This September 23rd will mark the 40th Hebrew anniversary of my first entering Shomrei Emunah – on Shabbot Shuva 1983. Judy and I had moved from New York City into an apartment in Montclair 10 months prior. Why Shabbot Shuva? – three reasons.
1) Judy was pregnant with our first child, and she wanted to become a member of this synagogue before giving birth.
2) My mother told me that Shabbot Shuva was the most important Shabbat of the year, and that I should attend, and
3) I went specifically to say a misheberach for a patient of mine who was “going down the tubes”. The patient was a holocaust survivor with a history of heart disease who was visiting from out of town. He was staying with his son in this area when he was admitted to Mountainside Hospital with chest pain. His episodes of chest pain, signaling a threatened heart attack, continued despite multiple medications. Today, such a patient would have a cardiac catheterization within hours followed by a stent or possibly bypass surgery if a stent were not possible. However, stents were not yet on the horizon. Instead, I inserted what is known as an intra-aortic balloon pump which increased the blood flow to the arteries feeding the heart while at the same time relaxing the heart and reducing the oxygen requirements of the heart.
Initially, it did not work. The patient’s chest pain continued. In addition, because of the balloon pump, the patient could not sit up and had to remain relatively stationary lest the balloon pump puncture his aorta (the main blood vessel of the body) which would result in immediate death. Because of the stress, my patient began to hallucinate about his experiences in the holocaust. It was under these circumstances that I decided a misheberach was in order. In the end, the patient recovered. The balloon pump was removed, and the patient ultimately returned to his home.
Many years later, at the lunch table at Mountainside Hospital, I had a discussion with a few other doctors about God and prayer. I related the story about the mishberach, but upon reflection, I stated that the misheberach was really not for the patient, it was for me. Do I think that intercessory prayer (praying for the sick without their knowledge) increases the odds of their recovery? I do not, at least not without their knowledge.
So, what is the purpose of prayer as I see it?
As our (Judy’s and my) nephew, Ian, stated during his eulogy for his fourteen-year-old daughter, Orli, who passed away this March from liver cancer, “God does not pick winners and losers”. So why pray? Prayer gives us hope and the courage to keep going. It allows us to feel that someone is on our side.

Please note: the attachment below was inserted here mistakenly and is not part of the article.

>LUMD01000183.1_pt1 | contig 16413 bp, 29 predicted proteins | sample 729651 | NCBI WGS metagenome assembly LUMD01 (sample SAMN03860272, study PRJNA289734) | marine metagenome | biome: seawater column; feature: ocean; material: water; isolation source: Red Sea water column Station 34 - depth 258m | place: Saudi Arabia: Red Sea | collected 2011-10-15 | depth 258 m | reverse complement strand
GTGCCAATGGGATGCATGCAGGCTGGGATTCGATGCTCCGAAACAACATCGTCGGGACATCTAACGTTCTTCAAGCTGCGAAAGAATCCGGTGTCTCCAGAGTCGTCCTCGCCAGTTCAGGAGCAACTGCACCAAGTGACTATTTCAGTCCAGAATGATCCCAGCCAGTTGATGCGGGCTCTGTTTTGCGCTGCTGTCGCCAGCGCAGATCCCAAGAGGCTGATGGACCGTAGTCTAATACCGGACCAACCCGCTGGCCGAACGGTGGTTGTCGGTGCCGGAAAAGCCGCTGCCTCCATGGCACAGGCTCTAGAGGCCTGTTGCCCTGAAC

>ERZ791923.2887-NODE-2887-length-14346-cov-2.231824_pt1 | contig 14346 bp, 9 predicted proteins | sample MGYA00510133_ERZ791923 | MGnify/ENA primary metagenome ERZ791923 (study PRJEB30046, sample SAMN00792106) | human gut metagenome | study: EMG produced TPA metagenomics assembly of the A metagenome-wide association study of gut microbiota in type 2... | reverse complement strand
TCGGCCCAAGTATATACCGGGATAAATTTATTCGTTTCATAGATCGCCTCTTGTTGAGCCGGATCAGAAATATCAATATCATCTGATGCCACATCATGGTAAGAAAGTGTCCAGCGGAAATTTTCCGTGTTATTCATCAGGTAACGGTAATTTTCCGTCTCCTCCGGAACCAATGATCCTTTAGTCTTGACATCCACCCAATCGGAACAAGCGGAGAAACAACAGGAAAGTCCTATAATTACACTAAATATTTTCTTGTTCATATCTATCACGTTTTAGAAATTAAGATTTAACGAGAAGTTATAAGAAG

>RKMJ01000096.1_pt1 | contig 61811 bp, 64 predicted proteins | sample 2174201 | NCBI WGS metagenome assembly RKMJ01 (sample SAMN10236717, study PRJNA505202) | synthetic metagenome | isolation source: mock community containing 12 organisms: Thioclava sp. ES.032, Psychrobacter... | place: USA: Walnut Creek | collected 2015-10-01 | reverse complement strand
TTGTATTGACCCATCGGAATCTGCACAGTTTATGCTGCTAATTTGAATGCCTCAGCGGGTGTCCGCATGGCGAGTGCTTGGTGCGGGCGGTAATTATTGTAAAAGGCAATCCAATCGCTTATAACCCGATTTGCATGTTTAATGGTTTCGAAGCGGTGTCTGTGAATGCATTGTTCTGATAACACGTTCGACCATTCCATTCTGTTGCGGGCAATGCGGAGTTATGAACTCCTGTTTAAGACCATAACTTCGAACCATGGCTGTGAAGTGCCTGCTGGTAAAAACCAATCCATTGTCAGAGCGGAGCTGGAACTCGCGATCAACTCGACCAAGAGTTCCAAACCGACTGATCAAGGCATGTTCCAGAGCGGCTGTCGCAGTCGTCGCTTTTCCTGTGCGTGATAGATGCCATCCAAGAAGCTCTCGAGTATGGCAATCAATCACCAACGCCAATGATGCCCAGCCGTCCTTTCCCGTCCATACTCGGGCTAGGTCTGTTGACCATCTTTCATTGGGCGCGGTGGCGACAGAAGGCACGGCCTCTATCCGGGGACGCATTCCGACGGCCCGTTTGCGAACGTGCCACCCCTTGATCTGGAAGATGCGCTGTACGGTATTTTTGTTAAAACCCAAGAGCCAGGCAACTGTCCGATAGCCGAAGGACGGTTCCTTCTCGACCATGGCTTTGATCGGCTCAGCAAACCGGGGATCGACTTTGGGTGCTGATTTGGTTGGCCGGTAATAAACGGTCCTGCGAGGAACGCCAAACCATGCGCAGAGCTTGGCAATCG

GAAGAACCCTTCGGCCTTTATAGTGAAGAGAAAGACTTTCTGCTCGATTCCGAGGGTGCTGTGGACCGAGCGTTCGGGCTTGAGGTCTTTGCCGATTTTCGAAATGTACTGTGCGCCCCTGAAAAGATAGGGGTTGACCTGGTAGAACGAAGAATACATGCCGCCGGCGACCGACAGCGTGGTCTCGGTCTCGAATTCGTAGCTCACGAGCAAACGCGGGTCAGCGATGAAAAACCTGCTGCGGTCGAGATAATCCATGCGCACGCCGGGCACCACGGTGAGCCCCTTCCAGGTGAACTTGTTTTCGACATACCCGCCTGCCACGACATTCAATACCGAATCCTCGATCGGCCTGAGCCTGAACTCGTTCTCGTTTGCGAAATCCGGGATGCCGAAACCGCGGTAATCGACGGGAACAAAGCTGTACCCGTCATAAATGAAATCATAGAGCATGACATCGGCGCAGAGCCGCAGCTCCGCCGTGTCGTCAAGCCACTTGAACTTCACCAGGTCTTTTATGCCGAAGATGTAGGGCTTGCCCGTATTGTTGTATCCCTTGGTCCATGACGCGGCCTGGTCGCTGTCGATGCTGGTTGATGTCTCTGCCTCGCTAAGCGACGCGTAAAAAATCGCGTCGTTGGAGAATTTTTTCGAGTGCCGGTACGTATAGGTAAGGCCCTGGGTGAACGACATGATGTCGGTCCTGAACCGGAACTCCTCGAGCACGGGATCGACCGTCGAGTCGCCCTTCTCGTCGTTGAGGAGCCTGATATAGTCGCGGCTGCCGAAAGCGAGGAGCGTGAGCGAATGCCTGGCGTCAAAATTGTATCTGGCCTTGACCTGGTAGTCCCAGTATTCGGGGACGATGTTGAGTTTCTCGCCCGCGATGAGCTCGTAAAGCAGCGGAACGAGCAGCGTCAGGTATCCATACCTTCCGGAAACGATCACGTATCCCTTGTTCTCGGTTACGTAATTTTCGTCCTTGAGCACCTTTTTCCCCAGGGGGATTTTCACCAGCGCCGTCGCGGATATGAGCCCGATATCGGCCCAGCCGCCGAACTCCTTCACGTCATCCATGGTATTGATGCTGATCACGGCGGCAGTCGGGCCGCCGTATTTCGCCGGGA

As I read through the prayer book on Shabbat, I see prayer as wishful thinking. Our prayers for Orli did not result in the miracle for which we were all hoping. But praying to God was a comfort nevertheless.
Why do I participate in a service consisting of multiple prayers? Prayer, whether or not we understand the words, gives us strength. It helps us reach a spiritual state in order to communicate with a spirit larger than ourselves. Does this matter? I believe it does. For many, God is the ultimate muse. Praying to God inspires us to have the stamina to reach higher than we would normally. “Ah, but a man’s reach should exceed his grasp, O what’s heaven for?” – Robert Browning (Andrea del Sarto)
Do I believe in God? Not intellectually. However, when I examine my actions and behaviors, it is obvious to me that my actions contradict my skepticism of a higher authority – A Power which has a capacity to influence one’s future. I do believe that a belief in God provides solace and staying power. And I am ready to suspend my intellectual doubts when I am in synagogue. Prayer allows us to hope and gives us both reassurance and the fortitude to cope, even if that hope is not always fulfilled.
I am lucky that I currently teach in a medical school. Last week, in a Human Dimension course, 160 freshman students listened to a woman describe life with her two autistic children. Although she trained as an engineer, she became a special ed teacher to be able to care for her children more effectively and to give them every possible advantage. She stated that she had good days and bad days, but even the good days were bad. Following her talk, one of the medical students asked although we cannot change your situation, what can we do as physicians to help? “A listening ear” was her answer. Listen and empathize. That is pretty much all we can reasonably ask of God – but that just might be enough to give us the resilience we at times need to endure and to move forward.